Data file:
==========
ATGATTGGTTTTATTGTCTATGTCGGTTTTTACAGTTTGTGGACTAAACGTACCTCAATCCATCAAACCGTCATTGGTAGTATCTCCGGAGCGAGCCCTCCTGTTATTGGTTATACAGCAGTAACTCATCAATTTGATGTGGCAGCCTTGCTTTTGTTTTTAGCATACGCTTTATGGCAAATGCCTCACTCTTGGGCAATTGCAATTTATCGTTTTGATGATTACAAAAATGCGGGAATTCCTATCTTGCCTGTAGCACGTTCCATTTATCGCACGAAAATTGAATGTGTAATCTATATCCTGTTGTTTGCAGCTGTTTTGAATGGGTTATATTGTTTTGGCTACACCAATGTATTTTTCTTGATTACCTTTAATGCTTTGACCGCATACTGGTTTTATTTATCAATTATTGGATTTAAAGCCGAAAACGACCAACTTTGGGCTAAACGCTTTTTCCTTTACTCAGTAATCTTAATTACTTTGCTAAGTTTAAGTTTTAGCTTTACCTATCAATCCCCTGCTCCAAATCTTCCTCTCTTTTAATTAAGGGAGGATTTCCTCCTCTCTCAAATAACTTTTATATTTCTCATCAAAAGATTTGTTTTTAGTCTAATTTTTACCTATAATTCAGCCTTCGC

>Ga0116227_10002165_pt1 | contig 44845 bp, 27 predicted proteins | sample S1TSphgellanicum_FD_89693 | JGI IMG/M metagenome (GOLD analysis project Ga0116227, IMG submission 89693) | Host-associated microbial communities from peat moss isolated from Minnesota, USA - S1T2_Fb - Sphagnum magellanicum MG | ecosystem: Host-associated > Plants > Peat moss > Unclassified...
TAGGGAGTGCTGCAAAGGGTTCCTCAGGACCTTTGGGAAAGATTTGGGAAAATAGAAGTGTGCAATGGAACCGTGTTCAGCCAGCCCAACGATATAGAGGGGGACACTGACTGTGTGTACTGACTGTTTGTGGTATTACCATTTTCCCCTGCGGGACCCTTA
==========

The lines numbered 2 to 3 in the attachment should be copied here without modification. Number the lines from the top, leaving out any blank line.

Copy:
>Ga0116227_10002165_pt1 | contig 44845 bp, 27 predicted proteins | sample S1TSphgellanicum_FD_89693 | JGI IMG/M metagenome (GOLD analysis project Ga0116227, IMG submission 89693) | Host-associated microbial communities from peat moss isolated from Minnesota, USA - S1T2_Fb - Sphagnum magellanicum MG | ecosystem: Host-associated > Plants > Peat moss > Unclassified...
TAGGGAGTGCTGCAAAGGGTTCCTCAGGACCTTTGGGAAAGATTTGGGAAAATAGAAGTGTGCAATGGAACCGTGTTCAGCCAGCCCAACGATATAGAGGGGGACACTGACTGTGTGTACTGACTGTTTGTGGTATTACCATTTTCCCCTGCGGGACCCTTA